“[Caste] should be at the top of every American’s reading list.”—Jennifer Day, Chicago Tribune
“An expansive interrogation of racism, institutionalised inequality and injustice . . . This is an American reckoning and so it should be. . . . It is a painfully resonant book and could not have come at a more urgent time.”—Fatima Bhutto, The Guardian
“Full of uncovered stories and persuasive writing . . . Opening up a new bank of language in a time of emboldened white supremacism may provide her readers with a new way of thinking and talking about social injustice. . . . A useful reminder to India’s many upper-caste cosmopolitans . . . that dreams of resistance are just one part of the shared inheritance of the world’s oldest democracy, and the world’s largest.”—Supriya Nair, Mumbai Mirror
“It is bracing to be reminded with such precision that our country was built through genocide and slavery. But Ms. Wilkerson has also provided a renewed way of understanding America’s longest, fiercest trouble in all its complexity. Her book leaves me both grateful and hopeful. I gulped it down.”—Tracy Kidder, Pulitzer Prize–winning author of Mountains Beyond Mountains
“Like Martin Luther King, Jr. before her, Isabel Wilkerson has traveled the world to study the caste system and has returned to show us more clearly than ever before how caste is permanently embedded in the foundation and unseen structural beams of this old house called America. Isabel Wilkerson tells this story in prose that is so beautiful, the only reason to pause your reading is to catch your breath. You cannot understand America today without this book.”—Lawrence O’Donnell
“This enthralling exposé deserves a wide and impassioned readership.”—Publishers Weekly (starred review)
“Similar to her previous book, the latest by Wilkerson is destined to become a classic, and is urgent, essential reading for all.”—Library Journal (starred review)
“This is a brilliant book, well timed in the face of a pandemic and police brutality that cleave along the lines of a caste system.”—Booklist (starred review)
- ASIN : B084FLWDQG
- Publisher : Random House (August 4, 2020)
- Publication date : August 4, 2020
- Language : English
- File size : 3157 KB
- Text-to-Speech : Enabled
- Screen Reader : Supported
- Enhanced typesetting : Enabled
- X-Ray : Enabled
- Word Wise : Enabled
- Print length : 447 pages
- Lending : Not Enabled
- Best Sellers Rank: #2,681 in Kindle Store (See Top 100 in Kindle Store)
- Customer Reviews:
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Wilkerson uses the first section to set out her premise. By Part Two, she gets down to the history, spelling out how it came to be and evolved through time. From 1619 until 1865, the slaves were the obvious lowest caste. But even after Emancipation, the country found ways to keep the Blacks in the lowest segment of society. The surprise is how current this book is. She not only covers the Obama presidency, but also the Trump election and his first three years. Even the corona virus is covered.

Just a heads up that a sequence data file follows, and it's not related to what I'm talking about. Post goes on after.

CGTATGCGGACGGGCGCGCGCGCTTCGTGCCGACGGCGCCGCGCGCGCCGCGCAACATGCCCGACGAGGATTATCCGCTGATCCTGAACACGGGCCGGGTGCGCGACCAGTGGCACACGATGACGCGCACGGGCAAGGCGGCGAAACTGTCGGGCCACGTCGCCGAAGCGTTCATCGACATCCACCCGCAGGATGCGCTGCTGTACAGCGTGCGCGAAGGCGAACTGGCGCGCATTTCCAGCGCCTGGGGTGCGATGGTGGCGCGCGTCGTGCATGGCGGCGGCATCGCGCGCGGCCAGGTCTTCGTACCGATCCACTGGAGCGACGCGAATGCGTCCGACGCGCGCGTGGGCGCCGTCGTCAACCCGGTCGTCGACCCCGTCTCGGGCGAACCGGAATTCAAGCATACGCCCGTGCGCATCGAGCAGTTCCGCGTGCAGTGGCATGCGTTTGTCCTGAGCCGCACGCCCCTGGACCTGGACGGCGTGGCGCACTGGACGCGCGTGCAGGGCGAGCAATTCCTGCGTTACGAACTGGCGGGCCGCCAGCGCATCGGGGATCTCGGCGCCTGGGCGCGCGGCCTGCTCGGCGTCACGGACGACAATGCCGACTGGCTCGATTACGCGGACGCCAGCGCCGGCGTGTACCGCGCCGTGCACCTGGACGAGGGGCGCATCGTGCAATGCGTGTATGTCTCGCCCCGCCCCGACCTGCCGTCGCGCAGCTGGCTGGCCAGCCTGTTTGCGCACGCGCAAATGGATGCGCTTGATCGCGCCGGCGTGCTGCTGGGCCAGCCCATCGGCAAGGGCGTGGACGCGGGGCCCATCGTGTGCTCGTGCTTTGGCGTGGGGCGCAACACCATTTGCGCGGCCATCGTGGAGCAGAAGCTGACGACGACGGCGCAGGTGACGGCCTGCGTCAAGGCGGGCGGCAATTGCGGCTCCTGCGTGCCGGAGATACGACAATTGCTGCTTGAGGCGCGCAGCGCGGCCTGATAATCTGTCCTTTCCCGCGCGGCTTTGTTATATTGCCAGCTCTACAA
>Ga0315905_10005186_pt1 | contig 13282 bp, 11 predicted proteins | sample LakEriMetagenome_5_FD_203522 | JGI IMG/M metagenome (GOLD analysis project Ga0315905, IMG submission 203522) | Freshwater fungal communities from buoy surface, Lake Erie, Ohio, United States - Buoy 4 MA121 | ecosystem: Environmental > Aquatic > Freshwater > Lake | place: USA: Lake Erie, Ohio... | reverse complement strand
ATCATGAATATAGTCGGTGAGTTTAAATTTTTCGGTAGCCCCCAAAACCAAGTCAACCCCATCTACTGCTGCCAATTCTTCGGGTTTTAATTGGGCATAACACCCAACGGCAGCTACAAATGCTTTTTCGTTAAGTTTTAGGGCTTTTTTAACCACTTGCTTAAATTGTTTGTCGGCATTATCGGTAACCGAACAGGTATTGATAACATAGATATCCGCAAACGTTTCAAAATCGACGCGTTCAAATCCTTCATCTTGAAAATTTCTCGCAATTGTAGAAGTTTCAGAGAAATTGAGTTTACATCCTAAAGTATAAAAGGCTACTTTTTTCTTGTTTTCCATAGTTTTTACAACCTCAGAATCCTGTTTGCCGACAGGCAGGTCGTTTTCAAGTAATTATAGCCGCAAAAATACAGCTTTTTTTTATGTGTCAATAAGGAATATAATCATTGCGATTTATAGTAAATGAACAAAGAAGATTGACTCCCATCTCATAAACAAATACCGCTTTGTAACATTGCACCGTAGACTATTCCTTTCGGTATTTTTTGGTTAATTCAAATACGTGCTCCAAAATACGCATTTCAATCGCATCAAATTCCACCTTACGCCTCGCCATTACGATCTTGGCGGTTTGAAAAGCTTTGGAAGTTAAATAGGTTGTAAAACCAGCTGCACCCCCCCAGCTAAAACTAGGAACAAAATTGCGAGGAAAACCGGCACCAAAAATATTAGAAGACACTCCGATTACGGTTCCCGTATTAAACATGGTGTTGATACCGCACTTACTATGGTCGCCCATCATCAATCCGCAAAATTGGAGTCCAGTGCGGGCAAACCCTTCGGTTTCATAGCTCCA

One of the most important points she makes is that racism is not just the personal hatred by one person, but a systematic abuse, often so deeply ingrained in society as to be oblivious to those in the upper caste. And that the upper caste will do everything to keep their privilege intact.
Wilkerson uses a blend of historical research, individual examples and even personal history to flesh out her theory. Some of the stories are gruesome in the extreme. It’s a hard truth to realize that there’s scant difference between a Nazi labor camp and a southern plantation, both using multiple means to dehumanize the targeted segment . And she rightly points out that brutality actually worsened after the Civil War, as the whites no longer had a monetary investment in the black population. By 1933, there was a black person lynched every four days in the south.
Wilkerson is not shy about talking about current US affairs, post 2016. She makes an important point about the narcissism of a group. “A group whipped into narcissistic fervor is eager to have a leader with whom it can identify...The right kind of leader can inspire a symbiotic connection that supplants logic. The susceptible group sees itself in the narcissistic leader, becomes one with the leader, sees his fortunes and his fate as their own.”
This isn’t an easy book, but it’s extremely important, especially in light of current times. It’s one of my best of 2020. Towards the end of the book, Taylor Branch is quoted as asking, “So the real question would be, if people were given the choice between democracy and whiteness, how many would choose whiteness?”
My thanks to netgalley and Random House for an advance copy of this book.
Wilkerson's 8 Pillars of Caste:
1) Divine Will and The Laws of Nature
3) Endogamy and the control of marriage and mating
4) Purity vs pollution
5) Occupational hierarchy
6) Dehumanization and Stigma
7) Terror as enforcement, cruelty as a means of control
8) Inherent superiority vs inherent inferiority
Wilkerson's thesis is ostensibly ridiculous as a description of contemporary America, which is actually organized as a hierarchy of competence where competence is roughly determined by free market forces (any serious discussion of political economy is strikingly absent from Caste), a meritocracy in other words. Wilkerson's claims are also reckless, especially given the media attention given to her work (i.e. Oprah's recommendation). This is not a work that is seeking to achieve the racial reconciliation and harmony of a post-racial America where all races and creeds can cash the promissory note of the American founding and the American dream. It wallows in the racial sins and misery of America's past (slavery, lynching, and Jim Crow) and labels those evils as America's essence rather than the chronic disease that America has always aspired to eliminate.